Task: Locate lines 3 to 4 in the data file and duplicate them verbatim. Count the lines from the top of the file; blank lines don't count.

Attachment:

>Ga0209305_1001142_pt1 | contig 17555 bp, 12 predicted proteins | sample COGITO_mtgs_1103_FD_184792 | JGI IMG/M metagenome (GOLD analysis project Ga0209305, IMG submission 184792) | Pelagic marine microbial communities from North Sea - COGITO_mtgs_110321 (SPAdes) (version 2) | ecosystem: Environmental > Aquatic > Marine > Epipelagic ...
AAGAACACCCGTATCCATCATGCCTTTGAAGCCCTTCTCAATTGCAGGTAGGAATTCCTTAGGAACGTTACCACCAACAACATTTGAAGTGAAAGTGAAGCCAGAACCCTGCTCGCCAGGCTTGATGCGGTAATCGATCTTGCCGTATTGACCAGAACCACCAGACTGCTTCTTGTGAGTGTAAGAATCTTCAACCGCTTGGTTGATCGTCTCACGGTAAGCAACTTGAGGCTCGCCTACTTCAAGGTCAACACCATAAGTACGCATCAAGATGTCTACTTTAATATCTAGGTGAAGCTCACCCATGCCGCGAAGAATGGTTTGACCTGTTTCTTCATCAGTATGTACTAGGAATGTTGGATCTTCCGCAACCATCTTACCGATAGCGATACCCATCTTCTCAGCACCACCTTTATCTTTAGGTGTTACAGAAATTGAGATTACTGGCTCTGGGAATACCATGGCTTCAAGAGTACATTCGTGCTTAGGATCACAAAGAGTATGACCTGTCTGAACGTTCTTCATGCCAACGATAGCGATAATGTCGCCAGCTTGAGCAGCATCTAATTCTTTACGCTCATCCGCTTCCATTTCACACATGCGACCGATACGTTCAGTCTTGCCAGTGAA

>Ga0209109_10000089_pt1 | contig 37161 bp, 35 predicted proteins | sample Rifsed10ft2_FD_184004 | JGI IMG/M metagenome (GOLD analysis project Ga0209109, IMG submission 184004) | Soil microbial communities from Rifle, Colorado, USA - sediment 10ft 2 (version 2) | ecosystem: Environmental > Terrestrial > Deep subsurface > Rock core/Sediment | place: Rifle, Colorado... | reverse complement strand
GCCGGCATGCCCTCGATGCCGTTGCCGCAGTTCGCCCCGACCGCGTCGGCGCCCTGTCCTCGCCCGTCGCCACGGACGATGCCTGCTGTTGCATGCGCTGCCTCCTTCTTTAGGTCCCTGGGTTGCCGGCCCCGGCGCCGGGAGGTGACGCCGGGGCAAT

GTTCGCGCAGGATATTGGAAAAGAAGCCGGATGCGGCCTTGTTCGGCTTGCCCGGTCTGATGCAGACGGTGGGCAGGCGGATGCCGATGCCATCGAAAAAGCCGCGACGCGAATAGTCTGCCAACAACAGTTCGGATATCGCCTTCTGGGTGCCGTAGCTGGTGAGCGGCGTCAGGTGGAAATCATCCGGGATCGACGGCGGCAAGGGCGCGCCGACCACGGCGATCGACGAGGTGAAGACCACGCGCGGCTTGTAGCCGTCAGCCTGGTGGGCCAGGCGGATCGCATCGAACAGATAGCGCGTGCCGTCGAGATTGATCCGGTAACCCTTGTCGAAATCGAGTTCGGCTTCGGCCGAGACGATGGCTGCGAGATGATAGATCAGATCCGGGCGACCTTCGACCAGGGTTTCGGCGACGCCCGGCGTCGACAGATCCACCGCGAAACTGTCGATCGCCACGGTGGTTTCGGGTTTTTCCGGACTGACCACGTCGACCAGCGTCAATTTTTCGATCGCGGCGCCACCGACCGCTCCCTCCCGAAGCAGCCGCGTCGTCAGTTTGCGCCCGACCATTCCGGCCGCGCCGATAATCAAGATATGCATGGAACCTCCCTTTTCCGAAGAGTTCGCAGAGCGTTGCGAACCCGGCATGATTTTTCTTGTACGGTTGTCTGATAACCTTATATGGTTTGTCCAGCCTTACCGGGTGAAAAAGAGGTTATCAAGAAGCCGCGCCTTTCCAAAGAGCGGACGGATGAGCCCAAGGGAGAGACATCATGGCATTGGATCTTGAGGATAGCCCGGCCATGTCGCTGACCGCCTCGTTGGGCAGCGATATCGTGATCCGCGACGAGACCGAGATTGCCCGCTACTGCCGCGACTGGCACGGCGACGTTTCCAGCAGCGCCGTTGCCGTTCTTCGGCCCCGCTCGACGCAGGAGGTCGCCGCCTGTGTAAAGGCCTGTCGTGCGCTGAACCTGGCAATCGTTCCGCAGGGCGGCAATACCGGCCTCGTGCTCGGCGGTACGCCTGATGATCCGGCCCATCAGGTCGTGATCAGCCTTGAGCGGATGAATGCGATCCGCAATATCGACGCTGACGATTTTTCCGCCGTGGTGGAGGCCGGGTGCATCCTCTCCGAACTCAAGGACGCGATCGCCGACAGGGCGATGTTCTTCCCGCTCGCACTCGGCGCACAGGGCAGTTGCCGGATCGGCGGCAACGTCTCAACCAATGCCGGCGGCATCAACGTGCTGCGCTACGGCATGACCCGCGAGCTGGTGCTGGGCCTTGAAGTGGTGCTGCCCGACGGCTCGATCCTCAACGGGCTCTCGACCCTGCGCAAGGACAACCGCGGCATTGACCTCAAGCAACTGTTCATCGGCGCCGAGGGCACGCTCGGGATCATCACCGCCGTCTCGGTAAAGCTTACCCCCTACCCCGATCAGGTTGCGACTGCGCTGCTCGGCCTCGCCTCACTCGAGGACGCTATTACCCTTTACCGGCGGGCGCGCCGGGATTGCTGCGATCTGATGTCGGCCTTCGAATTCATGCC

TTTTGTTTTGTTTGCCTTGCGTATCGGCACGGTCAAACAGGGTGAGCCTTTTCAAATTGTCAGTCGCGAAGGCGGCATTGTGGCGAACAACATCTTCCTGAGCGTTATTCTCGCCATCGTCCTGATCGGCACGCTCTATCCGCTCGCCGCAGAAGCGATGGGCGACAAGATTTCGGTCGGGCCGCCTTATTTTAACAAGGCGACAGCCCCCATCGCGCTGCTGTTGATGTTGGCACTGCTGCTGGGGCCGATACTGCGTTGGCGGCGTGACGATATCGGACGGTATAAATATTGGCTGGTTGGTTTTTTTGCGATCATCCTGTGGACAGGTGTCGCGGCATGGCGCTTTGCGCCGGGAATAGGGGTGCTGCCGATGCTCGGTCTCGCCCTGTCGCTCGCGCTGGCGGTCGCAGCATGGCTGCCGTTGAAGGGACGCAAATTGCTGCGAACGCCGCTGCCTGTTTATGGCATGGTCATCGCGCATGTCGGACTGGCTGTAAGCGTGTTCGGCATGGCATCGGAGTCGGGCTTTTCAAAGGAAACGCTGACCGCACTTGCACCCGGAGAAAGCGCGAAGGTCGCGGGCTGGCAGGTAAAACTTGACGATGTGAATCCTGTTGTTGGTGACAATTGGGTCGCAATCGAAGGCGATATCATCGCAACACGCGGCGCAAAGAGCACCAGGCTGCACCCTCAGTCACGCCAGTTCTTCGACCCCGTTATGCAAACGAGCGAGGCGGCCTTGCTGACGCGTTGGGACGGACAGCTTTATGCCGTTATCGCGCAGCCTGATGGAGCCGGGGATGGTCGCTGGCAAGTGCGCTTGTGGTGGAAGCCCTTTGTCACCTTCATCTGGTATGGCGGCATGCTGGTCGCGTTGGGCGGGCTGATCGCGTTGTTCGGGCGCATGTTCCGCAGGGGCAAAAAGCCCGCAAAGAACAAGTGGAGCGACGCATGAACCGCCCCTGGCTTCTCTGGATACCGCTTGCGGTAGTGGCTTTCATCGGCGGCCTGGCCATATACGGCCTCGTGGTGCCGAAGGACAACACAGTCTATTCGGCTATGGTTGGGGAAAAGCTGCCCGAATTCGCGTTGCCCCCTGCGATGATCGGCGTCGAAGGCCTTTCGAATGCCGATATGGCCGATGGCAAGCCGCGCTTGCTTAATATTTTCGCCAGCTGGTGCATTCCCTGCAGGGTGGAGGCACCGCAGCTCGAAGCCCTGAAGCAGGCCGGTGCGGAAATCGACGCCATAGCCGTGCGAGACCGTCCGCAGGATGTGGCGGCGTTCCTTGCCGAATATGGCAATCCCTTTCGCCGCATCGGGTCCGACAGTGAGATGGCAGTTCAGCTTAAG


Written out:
>Ga0209109_10000089_pt1 | contig 37161 bp, 35 predicted proteins | sample Rifsed10ft2_FD_184004 | JGI IMG/M metagenome (GOLD analysis project Ga0209109, IMG submission 184004) | Soil microbial communities from Rifle, Colorado, USA - sediment 10ft 2 (version 2) | ecosystem: Environmental > Terrestrial > Deep subsurface > Rock core/Sediment | place: Rifle, Colorado... | reverse complement strand
GCCGGCATGCCCTCGATGCCGTTGCCGCAGTTCGCCCCGACCGCGTCGGCGCCCTGTCCTCGCCCGTCGCCACGGACGATGCCTGCTGTTGCATGCGCTGCCTCCTTCTTTAGGTCCCTGGGTTGCCGGCCCCGGCGCCGGGAGGTGACGCCGGGGCAAT